THE WEIGHT OF A LIFE by Jess Keating
I’ve always thought the term nonfiction was a bit of a drag. I mean, nonfiction is the stuff of real life. Nonfiction is the living and breathing pulse under our lives, and how we convey things so crucially important they can dictate the success of a heart transplant, a lone seed germinating, or the stepping stones of our past that lead us forward. Our own histories are nonfiction, as are our entire futures. Our biographies are being played out in real time.
So why is nonfiction defined by what it’s not? Nonfiction? What is it? Well, it ain’t fiction.
There are several categories of nonfiction, of course. (If you’d like to learn more about them, I highly recommend you explore author Melissa Stewart’s fine posts.) I’ve been thinking a lot about these categories lately, and how we authors choose to describe the things that matter to us.
Which brings me to one particularly daunting task. Her name was Eugenie Clark.
Eugenie Clark was a scientist. She was an explorer. A trailblazer in her field. A mother. A woman who lived and breathed her curiosity in a way that inspires me to this day. She was a whole person who happened to change the world.
And I wanted to tell her story.
But it’s never as easy as that when exploring something real. What to do when the uncharted territory is someone’s life?
They say that all great fiction needs to convey the truth. Yet all great nonfiction needs to convey the truth, and it needs to do so truthfully. We try to convey the truth of our characters’ emotions and show an honest portrayal of someone in fiction.
But truth takes on a whole different meaning when you’re speaking about someone who has, or had, a pulse. Some authors choose to provide a snapshot of someone’s life. Others try to convey the constant, almost mystical thread running through their subject’s life. (We all have one, by the way.)
Her name was Eugenie Clark and she spent countless hours feeling the sun on her face, the lilting leeway of a boat, and the sheer amazement that can only be experienced when face-to-face with a species as ancient, powerful, and mysterious as sharks. Most thought sharks were monsters at the time. A good number of people also thought women couldn’t be scientists.
Both Eugenie and her sharks were misjudged.
This isn’t a post to tell you about Eugenie Clark, her scientific and global accomplishments, or the road she traveled in history. I’ll let the book do that.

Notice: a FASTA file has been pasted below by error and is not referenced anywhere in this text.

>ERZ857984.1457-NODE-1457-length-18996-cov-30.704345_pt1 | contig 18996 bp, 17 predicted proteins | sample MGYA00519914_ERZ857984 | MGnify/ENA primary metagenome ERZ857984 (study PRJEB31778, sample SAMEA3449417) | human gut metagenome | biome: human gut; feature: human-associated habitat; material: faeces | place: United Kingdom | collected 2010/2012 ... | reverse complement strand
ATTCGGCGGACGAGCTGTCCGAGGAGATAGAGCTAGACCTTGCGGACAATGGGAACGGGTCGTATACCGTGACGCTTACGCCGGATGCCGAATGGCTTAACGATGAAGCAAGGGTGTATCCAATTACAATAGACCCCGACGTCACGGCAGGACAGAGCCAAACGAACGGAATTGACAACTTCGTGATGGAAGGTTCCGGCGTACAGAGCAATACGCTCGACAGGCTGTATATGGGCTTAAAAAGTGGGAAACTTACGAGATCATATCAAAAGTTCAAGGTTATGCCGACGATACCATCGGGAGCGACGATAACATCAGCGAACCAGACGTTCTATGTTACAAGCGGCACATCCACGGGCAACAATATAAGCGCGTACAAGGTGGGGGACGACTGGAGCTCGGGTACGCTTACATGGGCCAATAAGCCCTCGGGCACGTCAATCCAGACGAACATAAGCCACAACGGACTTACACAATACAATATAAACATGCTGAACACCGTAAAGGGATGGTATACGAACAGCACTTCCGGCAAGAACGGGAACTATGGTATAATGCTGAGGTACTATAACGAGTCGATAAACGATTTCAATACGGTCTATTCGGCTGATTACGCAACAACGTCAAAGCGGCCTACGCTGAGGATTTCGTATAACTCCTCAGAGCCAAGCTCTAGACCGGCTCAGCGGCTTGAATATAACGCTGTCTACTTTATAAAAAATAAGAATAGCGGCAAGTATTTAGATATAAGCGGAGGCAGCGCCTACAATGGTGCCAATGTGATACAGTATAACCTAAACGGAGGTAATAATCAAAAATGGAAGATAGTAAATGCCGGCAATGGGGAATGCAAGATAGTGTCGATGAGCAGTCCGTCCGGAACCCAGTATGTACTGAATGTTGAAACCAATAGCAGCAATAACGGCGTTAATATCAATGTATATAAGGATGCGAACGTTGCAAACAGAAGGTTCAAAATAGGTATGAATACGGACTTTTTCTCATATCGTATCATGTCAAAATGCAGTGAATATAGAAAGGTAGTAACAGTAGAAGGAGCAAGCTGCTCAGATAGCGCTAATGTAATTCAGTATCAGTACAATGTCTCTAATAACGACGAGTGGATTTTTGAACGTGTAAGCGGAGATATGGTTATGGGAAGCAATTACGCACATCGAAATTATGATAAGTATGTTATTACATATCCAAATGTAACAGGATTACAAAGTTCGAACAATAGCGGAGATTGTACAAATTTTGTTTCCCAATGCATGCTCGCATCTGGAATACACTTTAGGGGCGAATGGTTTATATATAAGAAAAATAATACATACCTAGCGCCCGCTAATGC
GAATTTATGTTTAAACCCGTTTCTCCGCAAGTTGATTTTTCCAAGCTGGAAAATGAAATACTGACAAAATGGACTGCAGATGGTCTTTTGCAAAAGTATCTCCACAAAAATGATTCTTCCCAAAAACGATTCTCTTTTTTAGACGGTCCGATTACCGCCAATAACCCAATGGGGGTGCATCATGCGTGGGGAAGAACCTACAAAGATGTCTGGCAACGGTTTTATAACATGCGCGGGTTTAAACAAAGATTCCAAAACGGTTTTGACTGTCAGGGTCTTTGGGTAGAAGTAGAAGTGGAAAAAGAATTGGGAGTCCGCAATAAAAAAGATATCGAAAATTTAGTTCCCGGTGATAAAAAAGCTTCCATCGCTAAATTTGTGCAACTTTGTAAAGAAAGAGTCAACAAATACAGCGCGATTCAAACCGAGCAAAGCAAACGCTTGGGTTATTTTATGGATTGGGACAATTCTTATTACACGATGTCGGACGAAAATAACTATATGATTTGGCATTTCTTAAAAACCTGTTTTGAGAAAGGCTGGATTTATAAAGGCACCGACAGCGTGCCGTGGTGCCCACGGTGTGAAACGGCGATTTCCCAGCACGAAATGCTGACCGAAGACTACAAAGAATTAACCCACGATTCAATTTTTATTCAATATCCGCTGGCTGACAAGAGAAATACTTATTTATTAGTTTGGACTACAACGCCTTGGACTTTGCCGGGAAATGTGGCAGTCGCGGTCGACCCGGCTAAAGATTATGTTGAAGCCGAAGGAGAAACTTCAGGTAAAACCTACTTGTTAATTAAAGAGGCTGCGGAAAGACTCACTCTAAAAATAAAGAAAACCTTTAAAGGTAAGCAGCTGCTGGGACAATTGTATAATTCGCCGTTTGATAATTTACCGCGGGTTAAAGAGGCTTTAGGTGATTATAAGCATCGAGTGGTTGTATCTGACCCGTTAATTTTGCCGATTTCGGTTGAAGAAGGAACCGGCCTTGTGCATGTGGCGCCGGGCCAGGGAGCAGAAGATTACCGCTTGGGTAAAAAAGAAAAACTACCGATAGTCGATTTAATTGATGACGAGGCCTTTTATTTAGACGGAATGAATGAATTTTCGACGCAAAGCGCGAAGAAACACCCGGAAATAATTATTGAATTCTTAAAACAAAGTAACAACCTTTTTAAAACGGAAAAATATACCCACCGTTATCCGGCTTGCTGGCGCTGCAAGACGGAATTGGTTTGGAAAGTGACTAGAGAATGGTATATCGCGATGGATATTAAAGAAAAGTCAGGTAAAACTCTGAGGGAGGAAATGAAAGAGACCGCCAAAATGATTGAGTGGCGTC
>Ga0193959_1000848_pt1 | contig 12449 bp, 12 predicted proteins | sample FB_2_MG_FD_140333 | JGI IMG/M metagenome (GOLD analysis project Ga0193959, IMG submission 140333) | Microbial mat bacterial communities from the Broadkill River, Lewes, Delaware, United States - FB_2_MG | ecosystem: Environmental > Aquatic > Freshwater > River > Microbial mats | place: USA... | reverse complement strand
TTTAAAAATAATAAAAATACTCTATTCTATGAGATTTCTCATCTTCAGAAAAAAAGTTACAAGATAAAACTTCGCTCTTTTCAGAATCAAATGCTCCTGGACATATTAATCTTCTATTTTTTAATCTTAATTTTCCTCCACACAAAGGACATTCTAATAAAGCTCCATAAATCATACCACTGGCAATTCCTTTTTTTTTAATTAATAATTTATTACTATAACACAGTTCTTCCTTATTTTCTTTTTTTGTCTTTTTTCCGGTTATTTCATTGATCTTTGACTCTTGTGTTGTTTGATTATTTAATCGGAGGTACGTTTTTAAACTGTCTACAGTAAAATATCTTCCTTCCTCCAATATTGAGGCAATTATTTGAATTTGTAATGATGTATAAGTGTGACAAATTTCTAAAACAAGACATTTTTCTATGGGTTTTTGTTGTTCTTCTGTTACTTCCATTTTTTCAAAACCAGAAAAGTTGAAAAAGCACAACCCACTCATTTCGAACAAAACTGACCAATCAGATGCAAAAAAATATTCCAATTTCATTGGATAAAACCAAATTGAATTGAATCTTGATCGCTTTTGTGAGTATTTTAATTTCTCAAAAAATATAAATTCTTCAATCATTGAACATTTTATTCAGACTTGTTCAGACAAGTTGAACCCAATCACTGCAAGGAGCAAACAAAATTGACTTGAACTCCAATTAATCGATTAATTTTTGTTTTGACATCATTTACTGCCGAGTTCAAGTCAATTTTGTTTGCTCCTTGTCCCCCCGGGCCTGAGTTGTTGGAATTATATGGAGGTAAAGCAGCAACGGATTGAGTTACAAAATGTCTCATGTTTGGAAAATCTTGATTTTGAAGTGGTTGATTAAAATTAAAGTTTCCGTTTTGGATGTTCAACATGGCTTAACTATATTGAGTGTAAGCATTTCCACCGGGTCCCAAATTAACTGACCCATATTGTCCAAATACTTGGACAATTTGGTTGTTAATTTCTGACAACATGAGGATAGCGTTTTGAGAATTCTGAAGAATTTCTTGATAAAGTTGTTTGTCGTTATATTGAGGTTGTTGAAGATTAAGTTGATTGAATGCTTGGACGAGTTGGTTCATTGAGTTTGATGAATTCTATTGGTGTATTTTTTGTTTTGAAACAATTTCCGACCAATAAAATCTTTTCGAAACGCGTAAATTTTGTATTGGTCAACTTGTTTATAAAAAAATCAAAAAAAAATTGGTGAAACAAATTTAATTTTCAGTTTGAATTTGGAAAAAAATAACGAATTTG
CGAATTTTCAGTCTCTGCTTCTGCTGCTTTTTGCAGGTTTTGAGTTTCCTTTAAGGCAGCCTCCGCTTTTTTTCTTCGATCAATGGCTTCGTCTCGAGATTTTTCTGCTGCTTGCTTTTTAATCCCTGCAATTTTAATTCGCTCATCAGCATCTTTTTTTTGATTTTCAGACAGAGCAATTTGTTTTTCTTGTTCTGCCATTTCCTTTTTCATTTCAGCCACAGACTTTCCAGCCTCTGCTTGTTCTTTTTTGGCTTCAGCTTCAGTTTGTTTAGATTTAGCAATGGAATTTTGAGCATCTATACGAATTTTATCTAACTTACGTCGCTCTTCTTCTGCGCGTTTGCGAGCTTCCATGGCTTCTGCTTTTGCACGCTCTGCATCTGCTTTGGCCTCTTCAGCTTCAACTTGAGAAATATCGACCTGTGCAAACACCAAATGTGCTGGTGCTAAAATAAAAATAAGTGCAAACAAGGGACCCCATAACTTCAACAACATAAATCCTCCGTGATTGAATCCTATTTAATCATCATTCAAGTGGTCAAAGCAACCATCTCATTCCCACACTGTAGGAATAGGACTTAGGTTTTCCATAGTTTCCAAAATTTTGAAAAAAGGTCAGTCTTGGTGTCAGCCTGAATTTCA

This is a post about my own truth in writing hers. If you are regular readers of this blog, you know that reading changes us. I want to take that a step further—I firmly believe that the act of writing changes us too. Writing about someone who inspires you does more than allow you to step into their shoes. It provides a glimpse, a pivotal second or two, to realize the extent to which one person can change it all. It allows you to feel the weight of a life, to capture that shimmering thread that underlies their everything.
Even if just for a moment.
As busy people, with careers and kids and pans with stuck-on lasagna, it’s easy to get lost, isn’t it? It’s easy to forget that our own trajectories have meaning. We have a path. A purpose we get to design. All of our lives have weight. All of our lives have a beginning and an end, and the knowledge that we have that big, unwritten middle to ourselves is exciting. And humbling.
Her name was Eugenie Clark and I wrote a book about her. She was a pioneer in science and changed the way the sharks (and women!) were seen on a global scale. She was so much more than the words and images you’ll see inside. But I hope that in introducing you to her and her story, you’ll learn a little about her and her sharks, and more importantly, get a brief glimpse outside your here and now to remember that your life is also magically in play. Like her, you are someone’s inspiration. I think she would love for you to be reminded of that.
I started writing today in hopes of introducing you to Shark Lady and the various ways to tackle nonfiction. But instead, I think I will leave you with some words from Eugenie herself. She once recounted an early experience diving under water:
“This may read like science fiction, or a dream. It isn’t fiction, but it is a dream—a dream come true.”
Despite the differences in how we approach them and do them justice, fiction and nonfiction are both ways of sharing what’s most important to us. It was an honor to write about Eugenie and share her life with you. A dream come true, even. I hope you’re as inspired by the weight of her life as much as I am.
As a zoologist turned middle grade and picture book author, Jess Keating has been sprayed by skunks, bitten by crocodiles, and been a victim to the dreaded paper cut. Her MY LIFE IS A ZOO series earned two Kirkus stars, a Red Maple nomination, a Rocky Mountain Book Award nomination, and a spot on the LA Times Summer Book Pick List. Her quirky nonfiction picture book series kicked off with PINK IS FOR BLOBFISH, with three companion books to follow. Her first picture book biography, SHARK LADY, will be published on June 6th, 2017.